Anytime there’s a mass shooting in the United States, it’s almost certain that Americans can count on politicians for two things. Thoughts and, of course, prayers. And while neither of those things has proven to be of any use when it comes to preventing the, what has unfortunately become almost inevitable, next mass shooting, it does serve as a constant reminder of just how deep in the pockets of gun manufacturers and fanatics Republican politicians are.
In stark contrast to the thoughts and prayers response that has come to be emblematic of the United States’ answer to gun violence, two weeks following a mass shooting in rural Nova Scotia, Canada has officially banned assault weapons in the country.
“These weapons were designed for one purpose and one purpose only: to kill the largest number of people in the shortest amount of time,” Canadian Prime Minister Justin Trudeau said, “There is no use and no place for such weapons in Canada.”
Now, far be it from me to over-glamorize Canada, as I’ve heard that despite rumors they are a perfect liberal utopia, they do in fact have to deal with their fair share of nonsense, but I’m honestly turned absolutely all the way on by this rational, effective, and timely response to the situation at hand.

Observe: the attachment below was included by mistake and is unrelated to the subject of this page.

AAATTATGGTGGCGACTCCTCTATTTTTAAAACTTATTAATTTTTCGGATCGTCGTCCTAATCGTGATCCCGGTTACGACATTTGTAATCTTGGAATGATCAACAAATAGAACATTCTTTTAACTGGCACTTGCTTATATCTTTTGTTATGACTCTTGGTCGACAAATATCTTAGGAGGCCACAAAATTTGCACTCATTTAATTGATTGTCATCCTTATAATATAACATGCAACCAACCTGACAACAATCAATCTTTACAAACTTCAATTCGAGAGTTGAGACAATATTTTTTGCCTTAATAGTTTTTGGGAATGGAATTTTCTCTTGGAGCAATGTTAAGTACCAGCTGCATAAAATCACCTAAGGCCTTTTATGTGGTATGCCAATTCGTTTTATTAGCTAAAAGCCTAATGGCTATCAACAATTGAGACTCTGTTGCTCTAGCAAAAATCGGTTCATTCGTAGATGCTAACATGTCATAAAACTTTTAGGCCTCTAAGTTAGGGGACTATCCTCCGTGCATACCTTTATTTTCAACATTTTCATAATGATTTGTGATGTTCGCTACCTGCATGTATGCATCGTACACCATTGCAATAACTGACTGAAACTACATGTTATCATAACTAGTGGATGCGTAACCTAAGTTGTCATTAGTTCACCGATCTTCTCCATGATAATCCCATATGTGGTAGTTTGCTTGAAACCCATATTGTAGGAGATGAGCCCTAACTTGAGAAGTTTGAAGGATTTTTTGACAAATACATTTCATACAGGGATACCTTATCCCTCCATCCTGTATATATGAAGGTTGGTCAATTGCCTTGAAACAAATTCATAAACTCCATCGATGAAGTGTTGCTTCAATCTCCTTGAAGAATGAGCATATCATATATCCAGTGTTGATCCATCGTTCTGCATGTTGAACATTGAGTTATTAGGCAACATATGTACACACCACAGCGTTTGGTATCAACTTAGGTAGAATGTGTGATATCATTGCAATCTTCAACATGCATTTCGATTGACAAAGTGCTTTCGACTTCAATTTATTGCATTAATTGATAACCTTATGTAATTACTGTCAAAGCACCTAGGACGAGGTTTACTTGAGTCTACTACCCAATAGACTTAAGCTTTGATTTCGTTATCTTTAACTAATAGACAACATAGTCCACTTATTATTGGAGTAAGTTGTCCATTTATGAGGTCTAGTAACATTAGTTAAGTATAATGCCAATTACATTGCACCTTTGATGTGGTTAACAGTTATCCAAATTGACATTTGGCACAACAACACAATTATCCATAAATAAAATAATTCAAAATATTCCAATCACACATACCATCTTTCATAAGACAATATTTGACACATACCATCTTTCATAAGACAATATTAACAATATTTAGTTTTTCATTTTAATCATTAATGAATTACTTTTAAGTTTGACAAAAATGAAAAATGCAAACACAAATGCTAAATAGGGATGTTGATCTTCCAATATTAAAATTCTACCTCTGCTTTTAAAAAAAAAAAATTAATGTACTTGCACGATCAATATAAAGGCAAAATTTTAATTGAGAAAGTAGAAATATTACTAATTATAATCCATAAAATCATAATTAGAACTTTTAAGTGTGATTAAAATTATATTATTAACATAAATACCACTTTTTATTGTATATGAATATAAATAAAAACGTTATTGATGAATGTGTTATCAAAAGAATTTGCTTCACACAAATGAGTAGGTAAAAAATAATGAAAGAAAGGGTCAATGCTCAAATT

According to The New York Times, about 1,500 kinds of assault weapons fall under the ban, and legislation will be drawn up to institute a buyback plan for the estimated 100,000 that are currently in circulation in the country. Canadians currently in possession of any of the banned weapons will be able to retain possession of them for two years and may not use them, although they are able to trade or sell them to non-Canadians with a permit.
Less excitingly, this could potentially mean some of those 100,000 assault weapons will make their way into the U.S., which is where many of the Nova Scotia shooter’s guns had come from to begin with.
While armed protesters are storming the Michigan House of Representatives, and gun sales are spiking in the U.S., I can’t help but wonder what it would be like to live in a country that actually took gun control seriously. Of course, it would be great for literally everyone alive if we didn’t have to wait for a mass shooting to serve as a precipitator for common-sense gun reform, but if nothing else this proves that big, systemic change is possible if only the people in charge are willing to stand up and do it.